100%

Scanned image of the page. Keyboard directions: use + to zoom in, - to zoom out, arrow keys to pan inside the viewer.

Page Options

Download this Issue

Share

Something wrong?

Something wrong with this page? Report problem.

Rights / Permissions

This collection, digitized in collaboration with the Michigan Daily and the Board for Student Publications, contains materials that are protected by copyright law. Access to these materials is provided for non-profit educational and research purposes. If you use an item from this collection, it is your responsibility to consider the work's copyright status and obtain any required permission.

January 04, 1928 - Image 1

Resource type:
Text
Publication:
The Michigan Daily, 1928-01-04

Disclaimer: Computer generated plain text may have errors. Read more about this.

ESTABLISHED
1890

r Yr.

AJW

,.I

MEMBER
ASSOCIATED
PRESSj

VOL XXXVIII, No. 76.

ANN ARBOR, MICHIGAN, WEDNESDAY, JANUARY 4, 1928

EIGHT PAGES

Fl MALLORY WATE

SUCCESSOR NOT CHOSEN
FOR PROFESSOR MALLORY
No definite arrangements have been

SYSTEM TODAY"
SYSTEM EVOLVED)BY PROF.
RICH WILL TAKE
EFFECT
LISTS POSTED IN OFFICE
Students In Literary College will
:Meet With Classification
Committee This Week
Following the new plans that have
been evolved by Prof. Daniel L. Rich,
professor of Physics, and chairman of
the committee on classification forf
the College of Literature, Science, and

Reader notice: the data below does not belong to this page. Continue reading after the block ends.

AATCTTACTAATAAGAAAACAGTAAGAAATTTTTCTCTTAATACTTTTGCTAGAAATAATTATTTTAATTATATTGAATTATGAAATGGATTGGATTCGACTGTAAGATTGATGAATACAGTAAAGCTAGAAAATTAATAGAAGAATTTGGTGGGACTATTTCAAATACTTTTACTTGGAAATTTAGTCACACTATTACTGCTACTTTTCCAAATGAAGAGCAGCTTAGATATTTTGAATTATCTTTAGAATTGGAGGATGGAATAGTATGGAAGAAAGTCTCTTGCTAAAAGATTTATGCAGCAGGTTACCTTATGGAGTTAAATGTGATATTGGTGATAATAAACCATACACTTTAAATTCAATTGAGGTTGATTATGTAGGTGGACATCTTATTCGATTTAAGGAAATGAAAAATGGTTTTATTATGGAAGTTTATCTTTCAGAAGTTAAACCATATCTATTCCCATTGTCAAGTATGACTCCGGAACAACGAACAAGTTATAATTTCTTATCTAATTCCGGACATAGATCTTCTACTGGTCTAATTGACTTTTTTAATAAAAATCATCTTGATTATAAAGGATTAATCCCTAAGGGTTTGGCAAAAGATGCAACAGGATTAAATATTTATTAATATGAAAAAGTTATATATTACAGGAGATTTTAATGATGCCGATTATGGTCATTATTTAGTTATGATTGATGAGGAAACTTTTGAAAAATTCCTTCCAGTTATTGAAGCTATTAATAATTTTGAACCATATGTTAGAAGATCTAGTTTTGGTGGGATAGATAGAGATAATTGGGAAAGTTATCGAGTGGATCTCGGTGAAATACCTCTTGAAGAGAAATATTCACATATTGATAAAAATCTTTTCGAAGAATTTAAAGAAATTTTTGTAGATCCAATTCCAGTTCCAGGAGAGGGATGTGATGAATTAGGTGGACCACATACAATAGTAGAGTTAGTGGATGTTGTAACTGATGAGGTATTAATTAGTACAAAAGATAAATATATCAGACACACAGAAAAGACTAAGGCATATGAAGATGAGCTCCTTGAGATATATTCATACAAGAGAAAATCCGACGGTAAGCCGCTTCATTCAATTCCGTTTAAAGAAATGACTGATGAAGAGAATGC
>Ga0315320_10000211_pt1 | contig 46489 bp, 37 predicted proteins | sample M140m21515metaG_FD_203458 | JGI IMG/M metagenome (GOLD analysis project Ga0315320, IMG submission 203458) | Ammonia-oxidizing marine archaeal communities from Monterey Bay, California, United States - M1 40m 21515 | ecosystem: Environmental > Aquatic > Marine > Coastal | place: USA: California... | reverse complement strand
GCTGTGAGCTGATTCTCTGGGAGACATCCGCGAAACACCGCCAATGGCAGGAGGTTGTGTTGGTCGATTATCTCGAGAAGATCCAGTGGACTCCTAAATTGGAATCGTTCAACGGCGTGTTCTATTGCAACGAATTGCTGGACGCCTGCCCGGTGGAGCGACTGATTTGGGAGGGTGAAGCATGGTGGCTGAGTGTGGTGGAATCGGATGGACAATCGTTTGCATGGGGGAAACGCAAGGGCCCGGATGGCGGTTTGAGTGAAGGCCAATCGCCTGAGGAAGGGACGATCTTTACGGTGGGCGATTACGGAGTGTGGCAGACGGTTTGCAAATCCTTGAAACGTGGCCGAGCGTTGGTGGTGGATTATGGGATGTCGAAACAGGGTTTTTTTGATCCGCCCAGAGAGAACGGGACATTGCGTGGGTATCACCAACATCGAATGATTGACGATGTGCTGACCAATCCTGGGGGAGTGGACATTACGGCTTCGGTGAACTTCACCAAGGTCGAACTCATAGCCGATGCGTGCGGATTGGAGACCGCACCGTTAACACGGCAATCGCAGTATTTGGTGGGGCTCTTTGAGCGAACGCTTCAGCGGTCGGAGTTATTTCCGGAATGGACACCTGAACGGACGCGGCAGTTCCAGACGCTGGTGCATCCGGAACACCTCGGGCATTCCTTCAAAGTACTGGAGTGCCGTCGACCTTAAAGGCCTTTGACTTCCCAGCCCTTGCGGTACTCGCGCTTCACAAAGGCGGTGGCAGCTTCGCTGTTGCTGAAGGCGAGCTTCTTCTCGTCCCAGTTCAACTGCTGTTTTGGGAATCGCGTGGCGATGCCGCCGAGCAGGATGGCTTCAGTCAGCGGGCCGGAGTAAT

the Arts, classification and registra- i
tion for the second semester will be-
gin today. The classes of students
affected and the rules which goyernI
the time of appearance before thet
committee have been decided upon
and will be found below.
In the week which preceded vaca-
tion, slips were pa',sed to the studentsI
in those classes which are continu-
ing in the second semester and the
students were allowed to sign these
and to continue with the same in-1
structor at the same hour.
Through the following of this pro-
cedure, the committee obtained 6,000f
signatures, and these have formed the
basis of the early classification whicha
has been done in the office of the re-
corder, and will also form the basis
of the appointments with the classi-a
fication committee commencing todayt
and extending through the entirea
week. Those students who have signedI
these slip in none of their classes c
will meet with the committee somed
time next week to arrange their
courses for the coming semester.-
The time of the appointments as an-
nounced by the committee are as fol-
lows: students who signed four or
more slips will meet with the com-
mittee today. students who signed
three of the slips will meet with the
committee tomorrow; those whov
signed two of the slips will meet thet
committee Friday and Saturday, andC
those who signed but one slip willI
meet the committee next Monday.-
Those students who signed no slips at
all will meet the commit'tee aftero
Monday of next week, according to a
plan and at times to be announced
later. . Seniors, who have signed onea
or more slips may meet with thea
committee this afternoon. The comn-
mittee is to meet in room 4, Univer-
sity hall, this morning, and in roomn
231 Angell hall this afternoon.-
Work Extensive.-
The work of the classification com-
mittee is enormous, since they have inn
their hands the administration of
more than 100 courses comprising ap-
proximately 500 sections. It is be- I
lieved that the plan that is in force2
this year will do much to lighten the3
work of the committee and enabe
students to procure their electionst
faster and in a more orderly fashion.
According to Professor Rich, those
students who signed four slips inu